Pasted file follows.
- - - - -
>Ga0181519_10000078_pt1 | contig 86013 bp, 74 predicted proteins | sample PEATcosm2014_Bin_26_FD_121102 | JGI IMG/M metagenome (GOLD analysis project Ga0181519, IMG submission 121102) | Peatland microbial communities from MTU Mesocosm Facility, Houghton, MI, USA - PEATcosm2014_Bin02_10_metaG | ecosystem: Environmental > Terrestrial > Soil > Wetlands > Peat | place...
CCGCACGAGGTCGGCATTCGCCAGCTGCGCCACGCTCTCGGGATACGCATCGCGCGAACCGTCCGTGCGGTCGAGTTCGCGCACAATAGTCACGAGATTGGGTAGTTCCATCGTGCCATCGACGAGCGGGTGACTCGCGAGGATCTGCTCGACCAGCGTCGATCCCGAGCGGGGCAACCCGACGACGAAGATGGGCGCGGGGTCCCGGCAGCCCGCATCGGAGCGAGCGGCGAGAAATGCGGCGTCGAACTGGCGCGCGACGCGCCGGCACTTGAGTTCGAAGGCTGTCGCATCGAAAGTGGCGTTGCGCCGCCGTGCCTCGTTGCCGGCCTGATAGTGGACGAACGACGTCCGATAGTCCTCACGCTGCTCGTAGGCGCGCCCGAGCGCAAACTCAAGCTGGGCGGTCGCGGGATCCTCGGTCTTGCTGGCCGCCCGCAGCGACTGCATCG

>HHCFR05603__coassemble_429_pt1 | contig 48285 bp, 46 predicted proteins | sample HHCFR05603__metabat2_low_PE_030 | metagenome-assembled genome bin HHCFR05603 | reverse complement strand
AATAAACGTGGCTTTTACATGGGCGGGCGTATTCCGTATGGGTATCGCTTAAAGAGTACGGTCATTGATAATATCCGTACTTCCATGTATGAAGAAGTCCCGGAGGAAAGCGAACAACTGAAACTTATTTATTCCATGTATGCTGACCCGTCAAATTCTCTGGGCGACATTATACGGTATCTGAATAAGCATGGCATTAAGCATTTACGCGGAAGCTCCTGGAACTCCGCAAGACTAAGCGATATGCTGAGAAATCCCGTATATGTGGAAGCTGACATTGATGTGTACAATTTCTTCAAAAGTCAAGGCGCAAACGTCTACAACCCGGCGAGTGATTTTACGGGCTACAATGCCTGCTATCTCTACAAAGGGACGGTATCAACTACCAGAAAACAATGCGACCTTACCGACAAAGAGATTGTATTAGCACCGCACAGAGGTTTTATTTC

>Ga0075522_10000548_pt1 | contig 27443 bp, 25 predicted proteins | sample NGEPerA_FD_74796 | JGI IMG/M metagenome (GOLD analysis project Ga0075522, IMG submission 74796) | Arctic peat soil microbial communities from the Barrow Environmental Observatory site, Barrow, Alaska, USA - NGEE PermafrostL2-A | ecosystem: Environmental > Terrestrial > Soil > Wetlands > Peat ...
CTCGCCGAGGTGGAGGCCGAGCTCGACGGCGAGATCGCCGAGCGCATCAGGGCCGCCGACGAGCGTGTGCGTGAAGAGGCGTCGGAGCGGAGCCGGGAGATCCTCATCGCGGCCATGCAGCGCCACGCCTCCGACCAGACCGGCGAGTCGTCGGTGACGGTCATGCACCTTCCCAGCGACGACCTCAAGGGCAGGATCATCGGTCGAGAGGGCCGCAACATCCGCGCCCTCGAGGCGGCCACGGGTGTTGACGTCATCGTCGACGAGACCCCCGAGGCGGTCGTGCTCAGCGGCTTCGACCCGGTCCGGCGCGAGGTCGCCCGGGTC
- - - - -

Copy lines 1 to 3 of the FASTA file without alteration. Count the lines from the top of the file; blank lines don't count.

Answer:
>Ga0181519_10000078_pt1 | contig 86013 bp, 74 predicted proteins | sample PEATcosm2014_Bin_26_FD_121102 | JGI IMG/M metagenome (GOLD analysis project Ga0181519, IMG submission 121102) | Peatland microbial communities from MTU Mesocosm Facility, Houghton, MI, USA - PEATcosm2014_Bin02_10_metaG | ecosystem: Environmental > Terrestrial > Soil > Wetlands > Peat | place...
CCGCACGAGGTCGGCATTCGCCAGCTGCGCCACGCTCTCGGGATACGCATCGCGCGAACCGTCCGTGCGGTCGAGTTCGCGCACAATAGTCACGAGATTGGGTAGTTCCATCGTGCCATCGACGAGCGGGTGACTCGCGAGGATCTGCTCGACCAGCGTCGATCCCGAGCGGGGCAACCCGACGACGAAGATGGGCGCGGGGTCCCGGCAGCCCGCATCGGAGCGAGCGGCGAGAAATGCGGCGTCGAACTGGCGCGCGACGCGCCGGCACTTGAGTTCGAAGGCTGTCGCATCGAAAGTGGCGTTGCGCCGCCGTGCCTCGTTGCCGGCCTGATAGTGGACGAACGACGTCCGATAGTCCTCACGCTGCTCGTAGGCGCGCCCGAGCGCAAACTCAAGCTGGGCGGTCGCGGGATCCTCGGTCTTGCTGGCCGCCCGCAGCGACTGCATCG

>HHCFR05603__coassemble_429_pt1 | contig 48285 bp, 46 predicted proteins | sample HHCFR05603__metabat2_low_PE_030 | metagenome-assembled genome bin HHCFR05603 | reverse complement strand